Judge denies commissioners cases following recall petition

Senior District Judge Charles Thompson ruled to dismiss the defamation case filed by County Commissioner John Lampros while dismissing four of seven allegations filed by Commissioner Mike Lemich against Cheryl Noriega, James Adams and Timothy McGowan.

Noriega, Adams and McGowan filed a petition to recall against Lampros and Lemich earlier this year but failed to garner enough signatures before its October deadline passed. Thompson cited the anti-SLAPP statute (strategic lawsuit against public participation) in his ruling in both Lemich’s and Lampros’ defamation suit.

The statute defines a SLAPP lawsuit as a “meritless suit filed primarily to chill the defendant’s exercise of First Amendment Rights” from the case John v Douglas County School District. Under the statute, three types of good-faith communications made in furtherance of the right to petition remain protected:

1. Communication that is aimed at procuring any governmental or electoral action, result or outcome.

2. Communication of information or a complaint to a legislator, officer or employee of the Federal Government, this state or a political subdivision of this state, regarding a matter reasonably of concern to the respective governmental entity.

3. Written or oral statement made in direct connection with an issue under consideration by a legislative, executive or judicial body, or any other proceeding authorized by law, which is truthful or made without knowledge of its falsehood.

4. The defendants contended that all statements contained in the recall petition are true or, if false, were grounded upon good-faith.

Lampros filed his defamation case, stating the trio of individuals and the Ely Jet Center made “oral and written defamatory statements, which resulted in harm to his reputation in the community.”

In Thompson’s ruling in Lamrpos’ defamation case, Thompson said the defendants met their initial burden of production and persuasion that their communication was in good faith and in furtherance of their right to petition, shifting the burden of production to Lampros. Judge Thompson wrote in his decision that Lampros failed to prove his case.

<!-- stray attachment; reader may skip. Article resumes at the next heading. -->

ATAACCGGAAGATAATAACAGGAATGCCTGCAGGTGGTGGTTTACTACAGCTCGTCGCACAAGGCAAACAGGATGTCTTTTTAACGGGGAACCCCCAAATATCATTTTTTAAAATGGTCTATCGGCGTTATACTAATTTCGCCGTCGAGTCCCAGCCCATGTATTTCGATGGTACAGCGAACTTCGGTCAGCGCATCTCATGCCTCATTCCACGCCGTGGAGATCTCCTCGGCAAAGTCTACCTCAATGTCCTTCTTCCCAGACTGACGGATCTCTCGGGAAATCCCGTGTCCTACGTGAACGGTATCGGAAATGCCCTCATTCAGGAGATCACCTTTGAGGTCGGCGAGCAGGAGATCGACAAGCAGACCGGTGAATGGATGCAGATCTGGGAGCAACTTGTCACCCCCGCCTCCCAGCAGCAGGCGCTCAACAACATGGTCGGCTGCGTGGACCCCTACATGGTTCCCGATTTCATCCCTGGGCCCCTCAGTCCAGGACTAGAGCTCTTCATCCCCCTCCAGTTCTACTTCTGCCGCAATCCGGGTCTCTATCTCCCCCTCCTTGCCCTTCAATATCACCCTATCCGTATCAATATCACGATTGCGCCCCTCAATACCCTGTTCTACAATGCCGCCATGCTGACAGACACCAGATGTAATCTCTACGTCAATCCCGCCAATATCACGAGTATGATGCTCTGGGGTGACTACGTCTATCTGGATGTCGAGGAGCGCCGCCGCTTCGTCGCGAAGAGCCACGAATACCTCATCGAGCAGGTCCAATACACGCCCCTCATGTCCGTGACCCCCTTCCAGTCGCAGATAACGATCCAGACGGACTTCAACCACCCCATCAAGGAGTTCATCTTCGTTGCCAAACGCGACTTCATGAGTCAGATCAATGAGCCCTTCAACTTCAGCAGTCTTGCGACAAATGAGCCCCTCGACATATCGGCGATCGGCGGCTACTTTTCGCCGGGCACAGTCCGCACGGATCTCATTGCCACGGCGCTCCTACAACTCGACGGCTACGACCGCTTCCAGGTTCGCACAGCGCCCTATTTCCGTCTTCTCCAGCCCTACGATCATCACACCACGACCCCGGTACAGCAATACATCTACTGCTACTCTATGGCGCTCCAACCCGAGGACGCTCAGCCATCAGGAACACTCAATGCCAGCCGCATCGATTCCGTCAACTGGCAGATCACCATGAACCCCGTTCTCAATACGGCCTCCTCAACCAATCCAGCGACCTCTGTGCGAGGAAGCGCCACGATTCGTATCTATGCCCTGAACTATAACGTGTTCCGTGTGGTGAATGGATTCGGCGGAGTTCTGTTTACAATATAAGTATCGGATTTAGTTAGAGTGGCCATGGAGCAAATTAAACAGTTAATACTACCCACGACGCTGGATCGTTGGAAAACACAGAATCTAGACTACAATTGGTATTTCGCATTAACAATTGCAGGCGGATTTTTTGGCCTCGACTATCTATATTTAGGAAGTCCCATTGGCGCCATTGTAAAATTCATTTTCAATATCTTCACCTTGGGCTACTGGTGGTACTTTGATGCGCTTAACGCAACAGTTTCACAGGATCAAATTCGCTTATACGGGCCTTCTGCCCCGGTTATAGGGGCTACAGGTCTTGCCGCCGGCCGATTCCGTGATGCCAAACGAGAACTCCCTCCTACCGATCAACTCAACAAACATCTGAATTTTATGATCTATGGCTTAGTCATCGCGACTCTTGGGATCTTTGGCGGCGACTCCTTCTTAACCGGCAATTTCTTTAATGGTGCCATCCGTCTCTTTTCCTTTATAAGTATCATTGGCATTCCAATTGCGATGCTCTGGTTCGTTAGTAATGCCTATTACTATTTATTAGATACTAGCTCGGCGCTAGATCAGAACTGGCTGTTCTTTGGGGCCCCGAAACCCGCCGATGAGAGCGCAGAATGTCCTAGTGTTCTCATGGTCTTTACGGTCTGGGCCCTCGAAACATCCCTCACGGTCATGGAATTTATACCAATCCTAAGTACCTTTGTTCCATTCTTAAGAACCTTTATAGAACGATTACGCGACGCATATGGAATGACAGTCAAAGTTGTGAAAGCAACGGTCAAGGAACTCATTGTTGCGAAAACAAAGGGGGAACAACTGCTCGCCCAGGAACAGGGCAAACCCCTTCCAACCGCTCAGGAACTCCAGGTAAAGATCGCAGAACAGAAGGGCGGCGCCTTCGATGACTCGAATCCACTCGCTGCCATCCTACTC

“In the opinion of this court, the anti-SLAPP statute applies to the defendant’s communications, which were good-faith communications in furtherance of the right to free speech as defined by NRS 54.637. Plaintiff failed to meet his burden of production and persuasion.”

In Lemich’s defamation case, Lemich contested that the defendants published “defamatory statements about plaintiff filing a notice of intent to recall Mike from his elected office as county commissioner that contained demonstrably false statements of fact, intending to impute criminal acts to Mike.”

Thompson dismissed Lemich’s defamation lawsuit against allegations that statements saying Lemich was responsible for a financial disaster in the White Pine County budget, that Lemich’s mismanagement was responsible for White Pine County’s financial difficulties, that Lemich intimidated and threatened citizens, which would be a crime if true and that Lemich was under investigation by law enforcement for theft…several state and local investigations, were false and defamatory. Thompson also dismissed Lemich’s defamation suit against allegations that he dismantled the County and Fire EMS,

Thompson denied motions to dismiss Lemich’s defamation suit against allegations stating that Lemich was under investigation theft…several state and local investigations, that Lemich negotiated land exchanges for the County when Lemich had a conflict and that Lemich had a personal vendetta against the private operator at the airport and members of the airport board and engaging in accusations, intimidation, lies and threats against both the operator and their customers.

Lemich had 20 days after receiving a copy of the filed order to file a Second Amended Complaint with allegations consistent with this decision. If filed, the defendants will then have 20 days to file an answer.

A copy of Judge Thompson’s ruling is available at the White Pine County Clerk’s office located on Campton Street.

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